How to interpret your company’s financial metrics and measure performance
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Analyzing the financial performance metrics of a company provides a clearer picture of its overall health. This is particularly important today with the number of external variables affecting the ability to make a profit. Done correctly, this analysis can produce useful insights for hiring, vendor relationships, expense management, and more.
In this article, we’ll review financial performance analysis and why you need real-time visibility into your company’s financial data to do it accurately and at a regular cadence.
What is a financial performance analysis?
A financial performance analysis is a review of a company’s overall financial health and stability over a given time period. This analysis involves examining financial statements and performance metrics. These include key financial performance indicators, such as accounts receivable turnover, operating profit, operating expenses, cash flow, debt-to-equity ratio, etc.
The process requires an understanding of the structure of financial statements, the ability to identify areas of concern, the company’s financial KPIs and an understanding of the industry the business is operating in.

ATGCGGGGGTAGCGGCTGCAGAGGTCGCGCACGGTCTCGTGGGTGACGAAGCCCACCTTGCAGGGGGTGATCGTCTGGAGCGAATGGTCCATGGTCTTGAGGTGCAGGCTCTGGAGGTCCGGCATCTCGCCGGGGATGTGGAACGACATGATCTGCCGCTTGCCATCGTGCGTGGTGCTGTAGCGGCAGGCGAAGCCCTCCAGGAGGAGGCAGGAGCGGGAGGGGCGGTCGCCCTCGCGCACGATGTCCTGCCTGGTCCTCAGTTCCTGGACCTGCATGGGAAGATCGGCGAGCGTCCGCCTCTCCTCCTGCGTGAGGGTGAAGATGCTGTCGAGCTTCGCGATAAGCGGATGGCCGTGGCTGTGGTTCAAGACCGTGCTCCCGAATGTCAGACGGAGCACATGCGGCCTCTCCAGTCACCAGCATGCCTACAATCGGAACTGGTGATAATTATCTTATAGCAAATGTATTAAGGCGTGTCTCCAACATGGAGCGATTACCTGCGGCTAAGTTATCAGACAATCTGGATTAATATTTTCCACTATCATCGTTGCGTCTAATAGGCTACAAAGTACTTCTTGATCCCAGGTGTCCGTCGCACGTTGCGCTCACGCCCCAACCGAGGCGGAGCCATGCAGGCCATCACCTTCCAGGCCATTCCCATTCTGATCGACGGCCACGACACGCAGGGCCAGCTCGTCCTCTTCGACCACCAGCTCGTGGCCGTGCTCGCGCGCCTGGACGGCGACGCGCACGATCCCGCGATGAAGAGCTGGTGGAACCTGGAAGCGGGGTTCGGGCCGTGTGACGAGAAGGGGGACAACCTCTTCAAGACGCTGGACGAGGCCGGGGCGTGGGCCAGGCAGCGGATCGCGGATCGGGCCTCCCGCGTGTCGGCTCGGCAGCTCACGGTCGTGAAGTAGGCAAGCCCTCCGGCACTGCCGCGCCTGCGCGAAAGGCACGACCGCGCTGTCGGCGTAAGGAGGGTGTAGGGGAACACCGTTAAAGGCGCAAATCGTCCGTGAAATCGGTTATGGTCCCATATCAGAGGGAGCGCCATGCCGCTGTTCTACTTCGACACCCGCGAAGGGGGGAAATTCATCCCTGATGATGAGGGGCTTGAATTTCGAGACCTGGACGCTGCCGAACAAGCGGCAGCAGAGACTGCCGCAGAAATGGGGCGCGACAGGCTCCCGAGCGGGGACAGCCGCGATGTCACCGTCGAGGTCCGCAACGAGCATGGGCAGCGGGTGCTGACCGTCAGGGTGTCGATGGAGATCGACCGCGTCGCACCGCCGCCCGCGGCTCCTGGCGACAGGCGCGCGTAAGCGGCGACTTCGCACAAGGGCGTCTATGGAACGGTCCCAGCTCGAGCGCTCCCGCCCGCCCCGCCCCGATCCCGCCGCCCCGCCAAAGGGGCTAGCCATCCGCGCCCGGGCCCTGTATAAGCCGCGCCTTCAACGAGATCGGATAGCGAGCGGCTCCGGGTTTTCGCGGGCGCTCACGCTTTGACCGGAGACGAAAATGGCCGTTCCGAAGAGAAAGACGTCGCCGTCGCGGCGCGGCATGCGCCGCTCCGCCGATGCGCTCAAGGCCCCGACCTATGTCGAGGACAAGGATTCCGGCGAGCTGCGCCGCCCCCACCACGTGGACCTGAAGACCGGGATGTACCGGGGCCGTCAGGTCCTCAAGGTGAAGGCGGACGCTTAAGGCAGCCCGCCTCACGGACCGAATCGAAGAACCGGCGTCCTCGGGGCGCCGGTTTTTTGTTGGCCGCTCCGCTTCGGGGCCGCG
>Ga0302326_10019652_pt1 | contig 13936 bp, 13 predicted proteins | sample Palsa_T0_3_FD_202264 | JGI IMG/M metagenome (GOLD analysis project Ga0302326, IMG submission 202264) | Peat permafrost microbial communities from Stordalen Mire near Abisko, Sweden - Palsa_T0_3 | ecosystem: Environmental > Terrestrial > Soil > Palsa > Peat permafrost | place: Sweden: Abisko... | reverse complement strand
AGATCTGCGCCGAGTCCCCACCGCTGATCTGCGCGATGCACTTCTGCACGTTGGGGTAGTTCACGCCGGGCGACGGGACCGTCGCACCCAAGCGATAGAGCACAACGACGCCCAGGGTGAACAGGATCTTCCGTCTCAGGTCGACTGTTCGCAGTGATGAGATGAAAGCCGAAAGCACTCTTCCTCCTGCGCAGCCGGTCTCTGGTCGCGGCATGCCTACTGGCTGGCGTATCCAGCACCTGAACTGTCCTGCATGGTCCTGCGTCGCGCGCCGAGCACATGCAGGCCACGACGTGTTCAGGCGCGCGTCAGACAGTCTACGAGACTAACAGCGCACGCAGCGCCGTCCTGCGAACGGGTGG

This analysis prepares the company for financial planning and analysis (FP&A) that includes forecasts to project future profitability, accounting for risk, possible price increases, and depreciation of any company assets.
To start, you’ll need to use your business’s financial performance metrics and ratios to measure liquidity and the overall health of the company. These metrics include the current ratio and quick ratio, which measure liquidity, and the ratios for gross and net profit margin.
5 documents you need to analyze financial performance
To perform a financial performance analysis, you’ll need the company’s most recent balance sheet, income statement, and cash flow statement. For comparison, you should pull the same documents from previous quarters, along with the general ledger and P&L statement for checks and balances.
Here’s why each of these documents is important to the process:
1. Balance sheet
Accountants create a balance sheet by taking information from the general ledger, categorizing it into assets and liabilities, and determining shareholder equity. For a financial performance analyst, the balance sheet provides a macro-level view of how the company is doing financially by enabling a detailed view of financial performance measures.
2. Income statement
The income statement shows sales revenue, cost of goods sold (COGS), gross profit, expenditures, and EBITDA. The income statement is an effective tool to track business expenses because it itemizes them into separate business expense categories.